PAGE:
IBUPROFEN BRANDS' DOUBLE-DIGIT SALES GROWTH IN 1992
This article was originally published in The Tan Sheet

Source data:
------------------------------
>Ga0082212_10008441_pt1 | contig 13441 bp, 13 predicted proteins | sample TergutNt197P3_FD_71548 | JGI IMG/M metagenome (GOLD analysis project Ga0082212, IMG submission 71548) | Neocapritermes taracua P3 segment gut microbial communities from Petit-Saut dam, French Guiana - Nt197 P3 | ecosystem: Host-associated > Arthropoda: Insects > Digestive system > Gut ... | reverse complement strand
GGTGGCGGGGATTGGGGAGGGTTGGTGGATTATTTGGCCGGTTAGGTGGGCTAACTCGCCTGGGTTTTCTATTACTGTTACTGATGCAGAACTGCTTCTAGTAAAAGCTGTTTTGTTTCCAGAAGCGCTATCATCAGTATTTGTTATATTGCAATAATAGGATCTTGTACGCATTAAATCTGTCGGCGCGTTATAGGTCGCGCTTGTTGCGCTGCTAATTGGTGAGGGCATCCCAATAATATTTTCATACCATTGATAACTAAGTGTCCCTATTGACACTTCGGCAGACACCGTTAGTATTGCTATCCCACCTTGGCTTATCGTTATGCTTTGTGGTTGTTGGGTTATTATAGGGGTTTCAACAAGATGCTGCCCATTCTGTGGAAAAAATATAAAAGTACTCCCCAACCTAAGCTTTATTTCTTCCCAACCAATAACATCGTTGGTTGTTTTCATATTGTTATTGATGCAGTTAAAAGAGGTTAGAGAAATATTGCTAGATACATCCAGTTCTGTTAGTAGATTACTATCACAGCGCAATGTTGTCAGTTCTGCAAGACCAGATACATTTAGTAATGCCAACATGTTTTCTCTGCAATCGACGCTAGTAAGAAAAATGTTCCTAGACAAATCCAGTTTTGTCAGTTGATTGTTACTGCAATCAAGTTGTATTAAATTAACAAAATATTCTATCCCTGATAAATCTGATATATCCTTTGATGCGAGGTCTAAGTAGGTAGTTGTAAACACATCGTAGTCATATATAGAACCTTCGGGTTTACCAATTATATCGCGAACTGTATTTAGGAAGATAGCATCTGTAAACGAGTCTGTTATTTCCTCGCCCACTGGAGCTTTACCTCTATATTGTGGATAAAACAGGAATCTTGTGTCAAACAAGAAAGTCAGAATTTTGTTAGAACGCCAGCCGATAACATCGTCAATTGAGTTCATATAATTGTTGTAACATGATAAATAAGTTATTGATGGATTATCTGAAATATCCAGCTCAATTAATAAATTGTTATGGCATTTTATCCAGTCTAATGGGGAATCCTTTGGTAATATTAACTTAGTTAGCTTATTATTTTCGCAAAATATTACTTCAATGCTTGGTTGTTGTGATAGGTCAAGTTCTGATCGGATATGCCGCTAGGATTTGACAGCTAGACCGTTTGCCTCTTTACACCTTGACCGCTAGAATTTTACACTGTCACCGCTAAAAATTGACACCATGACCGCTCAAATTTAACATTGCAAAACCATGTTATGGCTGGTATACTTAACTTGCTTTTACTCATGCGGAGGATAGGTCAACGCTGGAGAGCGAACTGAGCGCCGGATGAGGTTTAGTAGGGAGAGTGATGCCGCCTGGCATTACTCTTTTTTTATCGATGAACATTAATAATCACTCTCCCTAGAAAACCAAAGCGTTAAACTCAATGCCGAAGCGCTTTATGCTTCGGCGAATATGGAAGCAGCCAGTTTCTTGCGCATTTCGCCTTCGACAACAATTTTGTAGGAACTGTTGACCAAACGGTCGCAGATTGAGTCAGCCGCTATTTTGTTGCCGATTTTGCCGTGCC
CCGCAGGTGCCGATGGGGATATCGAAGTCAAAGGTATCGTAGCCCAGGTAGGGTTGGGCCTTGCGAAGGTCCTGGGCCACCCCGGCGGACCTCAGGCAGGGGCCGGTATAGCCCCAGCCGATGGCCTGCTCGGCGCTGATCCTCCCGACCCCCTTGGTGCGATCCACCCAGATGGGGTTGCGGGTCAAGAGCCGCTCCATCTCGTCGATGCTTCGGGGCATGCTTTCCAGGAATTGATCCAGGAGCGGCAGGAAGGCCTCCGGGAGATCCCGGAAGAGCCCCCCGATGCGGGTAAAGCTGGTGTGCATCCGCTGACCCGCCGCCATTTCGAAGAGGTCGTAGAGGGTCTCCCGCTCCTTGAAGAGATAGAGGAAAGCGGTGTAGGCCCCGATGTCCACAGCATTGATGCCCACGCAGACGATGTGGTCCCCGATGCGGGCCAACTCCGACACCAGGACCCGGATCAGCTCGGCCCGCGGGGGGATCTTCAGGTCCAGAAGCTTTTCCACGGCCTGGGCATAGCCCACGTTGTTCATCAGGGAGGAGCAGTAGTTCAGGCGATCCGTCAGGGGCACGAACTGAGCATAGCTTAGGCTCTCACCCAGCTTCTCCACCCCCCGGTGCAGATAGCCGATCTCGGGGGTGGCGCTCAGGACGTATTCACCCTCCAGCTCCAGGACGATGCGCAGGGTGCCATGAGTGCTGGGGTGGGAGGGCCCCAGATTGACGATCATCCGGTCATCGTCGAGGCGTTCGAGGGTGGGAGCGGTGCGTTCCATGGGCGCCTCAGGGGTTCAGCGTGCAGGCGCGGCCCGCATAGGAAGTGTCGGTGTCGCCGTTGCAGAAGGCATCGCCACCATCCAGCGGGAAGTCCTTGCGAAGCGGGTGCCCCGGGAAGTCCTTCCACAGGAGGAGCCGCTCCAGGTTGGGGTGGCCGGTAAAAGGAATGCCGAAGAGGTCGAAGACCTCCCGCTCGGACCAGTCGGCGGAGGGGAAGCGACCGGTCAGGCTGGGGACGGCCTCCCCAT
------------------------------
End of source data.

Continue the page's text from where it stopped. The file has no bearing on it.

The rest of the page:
IBUPROFEN BRANDS' DOUBLE-DIGIT SALES GROWTH IN 1992 in both food and drug outlets represented the fastest-growing segment in the OTC analgesic marketplace, according to a report from Information Resources' subsidiary Towne-Oller. The 1992 year-end report, entitled "Highlights & Trends of Health & Beauty Care in Food Stores and Drug Stores," notes that ibuprofen sales grew 12% last year in food stores versus 2% growth for all OTC analgesics, and increased 10% in drug stores compared to 5% for all analgesics. Ibuprofen products captured 24.1% of analgesic sales in retail food outlets in 1992, which represented a $ 1.3 bil. market. The sales increase translated into a gain of 2.2 share points over 1991. Ibuprofen's share of drug store OTC analgesic sales increased one market share point to 22.6% of the just over $ 1 bil. market, according to Towne-Oller. Based on the data in the report, ibuprofen-containing OTC analgesics generated combined food and drug store sales of approximately $ 545 mil. in 1992, netting roughly 23.4% of the $ 2.32 bil. analgesic market. Acetaminophen-containing analgesics lost some market share in food stores to ibuprofen products but increased market share in drug stores. The Towne-Oller data show that acetaminophen sales grew 7% in drug stores last year, increasing market share by .9 percentage points to 45.4%. In food stores, acetaminophen analgesic sales grew 2% with market share slipping to 47.3%, from 47.5% in 1991. The market share figures translate to over $ 450 mil. in drug store sales for acetaminophen products and about $ 620 mil. in food store sales last year. Nearly all of the ibuprofen market share gain was at the expense of aspirin-based analgesics and aspirin compounds. In food stores, aspirin compound sales declined 5% in 1992 and market share declined from a year-earlier 19.6% to 18.2%. Aspirin sales declined 3% in food stores with market share falling one half of a percentage point to 10.4%. In drug stores, aspirin sales grew 4% last year; however, market share edged down slightly to 15.5%, from 15.7% in 1991. Those figures translate into drug store sales of about $ 150 mil. and food store sales of $ 137 mil. in 1992. Analgesics continue to be the leading OTC/H&BA category sold in both food and drug stores, according to Towne-Oller. The total 1992 U.S. health and beauty care dollar volume was projected to be $ 13.3 bil. in food stores and $ 13.5 bil. in drug stores. Anti-gas products are one of the fastest growing segments in the antacid market, according to the Towne-Oller data. Sales for products marketed as antiflatulents increased by 42% in food stores and 13% in drug stores in 1992. Antiflatulents share of the $ 395.5 mil. food store antacid market was 5.7%, up 1.5 percentage points, while share in the $ 372.8 mil. drug store market was 12.8%, up one share point. In addition, drug store sales of antacids with simethicone grew 20% in 1992 and commanded a 12.7% share of the $ 372.8 mil. market, up 1.7 share points from 1991. Sales of simethicone- containing antacids grew more slowly in food stores -- increasing 15% to about $ 45 mil. and an 11.3% market share. Enzyme-based antacid sales grew 55% in food stores and garnered a 4.5% market share (up from 3% in 1991); the products increased 21% in drug stores, earning a 9.9% market share (up from 8.5%). Sales of OTC antacids grew 4% in 1992 in both food and drug store outlets to about $ 770 mil. combined. Sales of antidiarrheals -- a smaller, but faster growing market measured in dollars -- grew 21% in food stores to $ 65.3 mil. and 15% in drug stores to $ 78.1 mil., according to Towne-Oller. Caplets are the fastest growing dosage form segment, increasing sales by 44% in food stores and 34% in drug stores last year, and hold a 53.1% share of the food store market and 54.4% share of the drug store market. Baking soda dentifrices dollar volume rose 69% in 1992, making the segment one of the health and beauty care top dollar gainers in food and drug stores combined, Towne-Oller reported. Baking soda dentifrices accounted for 14.3% of the overall dentifrice 1992 sales of $ 835.5 mil. in food stores, or about $ 120 mil. In drug stores, the baking soda category captured a 16.1% share (or approximately $ 50 mil.) of projected 1992 dentifrice sales of $ 310.6 mil. Sales of baking soda dentifrices grew 61% in food stores and 93% in drug stores in 1992. Whiteners, another category in the dentifrices segment, was one of the top gainers in dollar share in both food and drug stores. The category leaped 301% in food stores, generating 1.7% (or about $ 14.2 mil.) of the dentifrices segment projected volume, and climbed 42% in drug stores to 9.8% (or $ 30.4 mil.) of projected volume. Desensitizing products also gained dollar share in both food and drug stores, up 7% and 17% in sales, respectively. Baking soda dentifrices, whiteners and desensitizing products gained dollar share from traditional dentifrices and traditional anti-stain products, which posted decreases in dollar share in food and drug stores in 1992. Traditional dentifrices, accounting for the majority of volume in the dentifrices segment, was down 4% in food stores and 2% in drug stores. A smaller category, traditional anti-stain products, dropped 19% and 15% in food and drug stores, respectively. Sunscreens with SPFs of 16 and higher recorded dollar share gains of 15% and 21% in food and drug stores, respectively, accounting for half of the overall sunscreens segment projected 1992 volume of $ 66.2 mil. in food stores and $ 90.7 mil. in drug stores. SPF 15 sunscreens dropped 6% in food stores but gained 2% in dollar share in drug stores. The category holds about a third of the sunscreens segment dollar share. The smallest category in the segment, sunscreens with SPFs ranging from 5 to 14, was flat in food stores but rose 17% in drug stores.